There is something about exploring water you have known about, but for one or other reason have never managed to get there. When you do there is a sense of excitement, anticipation, promise – like the edgy feeling of flirtation with the pretty brown-eyed girl that has just moved into the neighbourhood – the romance lies in the unknown.
I was up at 4 am after a restless sleep. I picked up Craig in Hillcrest and then Jan in Notties. We headed west towards the now faint, sun-touched outline of the Drakensberg escarpment. By 7.30am done with coffee and breakfast sandwiches, packs shouldered and rods strung, we took the contour path high above the stream that we had fished many times before, a grey ribbon winding its way along the valley floor – there was a chill in the air, the mountain grasses already cloaked in winters shades of brown. Higher in the valley the remaining patches of mist lifted slowly, the suns weak morning rays lit up the tightening valley in the distance – our destination.
From the hikers path we scrambled down a grassy slope among boulders the size of your average double garage – the narrow gorge below us still in shadow, the stream a cold 11 degrees C and low – mysterious, like an illusion leaving behind the civilized water with named pools and well worn paths. The brown trout are scarce, skittish, liquid, transparent and showed no interest in our attempts at fooling them– perhaps it’s the skinny, clear water, maybe it was us looming large and strange over them. This is a high-country small stream with pocket water and lots of it, bedrock, deep slots and shadowy undercuts beneath overhanging brush – appropriately mystical, a perfect trout habit. It suggests wild and untouched, fragile – too far into the backcountry for the lazy or fainthearted – not always the case, but a nice thought.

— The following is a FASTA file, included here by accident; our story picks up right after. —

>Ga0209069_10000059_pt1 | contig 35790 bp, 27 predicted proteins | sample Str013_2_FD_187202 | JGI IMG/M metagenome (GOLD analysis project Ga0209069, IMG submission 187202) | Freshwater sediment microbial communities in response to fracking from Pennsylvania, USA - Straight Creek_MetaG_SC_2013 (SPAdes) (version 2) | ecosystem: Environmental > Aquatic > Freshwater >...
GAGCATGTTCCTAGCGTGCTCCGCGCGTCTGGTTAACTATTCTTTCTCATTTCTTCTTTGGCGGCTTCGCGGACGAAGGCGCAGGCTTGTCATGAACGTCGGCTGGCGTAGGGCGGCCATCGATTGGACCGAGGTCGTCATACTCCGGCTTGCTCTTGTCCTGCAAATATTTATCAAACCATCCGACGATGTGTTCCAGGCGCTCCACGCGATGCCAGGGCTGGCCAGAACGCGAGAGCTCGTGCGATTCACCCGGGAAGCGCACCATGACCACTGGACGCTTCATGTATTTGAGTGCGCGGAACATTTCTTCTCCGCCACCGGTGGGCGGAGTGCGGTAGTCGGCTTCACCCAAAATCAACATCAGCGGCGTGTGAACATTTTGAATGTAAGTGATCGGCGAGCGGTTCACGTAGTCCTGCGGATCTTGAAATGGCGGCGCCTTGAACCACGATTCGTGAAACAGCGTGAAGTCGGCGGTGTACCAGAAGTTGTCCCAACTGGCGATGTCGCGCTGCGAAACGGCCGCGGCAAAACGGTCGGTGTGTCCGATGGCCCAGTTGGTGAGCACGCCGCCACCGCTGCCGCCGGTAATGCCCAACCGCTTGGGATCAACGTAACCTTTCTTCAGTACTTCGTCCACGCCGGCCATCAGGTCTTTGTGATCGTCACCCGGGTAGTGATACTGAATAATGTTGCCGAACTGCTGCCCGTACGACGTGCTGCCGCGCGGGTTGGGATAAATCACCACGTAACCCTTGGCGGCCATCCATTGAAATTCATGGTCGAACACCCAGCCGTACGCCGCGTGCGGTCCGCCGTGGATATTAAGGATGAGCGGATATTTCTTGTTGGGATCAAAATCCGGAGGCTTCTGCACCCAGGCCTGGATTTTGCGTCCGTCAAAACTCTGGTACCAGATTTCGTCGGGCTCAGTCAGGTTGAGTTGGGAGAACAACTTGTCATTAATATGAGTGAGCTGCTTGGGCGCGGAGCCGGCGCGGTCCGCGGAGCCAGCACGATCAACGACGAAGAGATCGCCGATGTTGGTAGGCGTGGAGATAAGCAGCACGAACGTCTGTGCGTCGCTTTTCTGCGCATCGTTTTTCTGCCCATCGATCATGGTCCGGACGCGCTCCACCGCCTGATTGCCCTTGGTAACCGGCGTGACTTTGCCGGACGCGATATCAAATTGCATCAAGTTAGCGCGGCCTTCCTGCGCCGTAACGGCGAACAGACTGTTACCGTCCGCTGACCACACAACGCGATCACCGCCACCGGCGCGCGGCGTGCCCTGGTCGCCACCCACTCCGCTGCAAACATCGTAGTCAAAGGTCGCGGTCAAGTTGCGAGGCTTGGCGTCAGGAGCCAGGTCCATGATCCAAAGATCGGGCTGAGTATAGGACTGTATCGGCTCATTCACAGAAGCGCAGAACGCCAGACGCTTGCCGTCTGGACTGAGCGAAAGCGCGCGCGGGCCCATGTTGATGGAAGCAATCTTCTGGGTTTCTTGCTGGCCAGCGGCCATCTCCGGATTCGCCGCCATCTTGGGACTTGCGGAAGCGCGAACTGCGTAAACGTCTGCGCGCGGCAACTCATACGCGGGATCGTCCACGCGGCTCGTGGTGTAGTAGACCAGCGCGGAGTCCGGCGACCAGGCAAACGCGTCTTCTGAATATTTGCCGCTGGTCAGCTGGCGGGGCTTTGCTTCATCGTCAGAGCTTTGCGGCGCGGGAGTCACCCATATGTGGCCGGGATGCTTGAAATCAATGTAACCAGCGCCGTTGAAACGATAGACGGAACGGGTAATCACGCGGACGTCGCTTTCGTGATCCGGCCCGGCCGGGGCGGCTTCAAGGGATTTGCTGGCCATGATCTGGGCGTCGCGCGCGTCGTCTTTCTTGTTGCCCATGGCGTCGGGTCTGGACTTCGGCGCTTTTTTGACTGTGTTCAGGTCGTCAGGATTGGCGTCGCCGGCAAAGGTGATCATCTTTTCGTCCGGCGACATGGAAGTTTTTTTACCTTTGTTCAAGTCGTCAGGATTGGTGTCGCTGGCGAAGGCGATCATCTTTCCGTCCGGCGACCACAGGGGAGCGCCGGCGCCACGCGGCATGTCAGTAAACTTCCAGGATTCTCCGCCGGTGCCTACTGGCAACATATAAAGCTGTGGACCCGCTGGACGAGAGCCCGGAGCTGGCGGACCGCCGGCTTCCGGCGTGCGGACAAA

The season is at its end and the browns will soon if not already be in their sideways shuffle over the redds. We will go back when the rains come, when the stream flows quick and strong again and the trout, hopefully, more receptive to delicate presentations and imitations fashioned in fur and feather with a hidden sting.
Back home, tired, I felt a little old, sore knees, scratched and bruised, my physical edge dulled, but then there it was, an email from the publishers, “We have pleasure in advising you that we have accepted your book proposal and agree to publish, “South African Flies – An Anthology of Milestone Patterns”. Elated but honestly bushed, I slept well on the comforting wings of egotism, telling myself that I have an aptitude for rugged backcountry exploration and the odd piece of writing – a red-letter day Thursday 19 May 2016 shared with my son Craig and that good man, Jan Korrubel.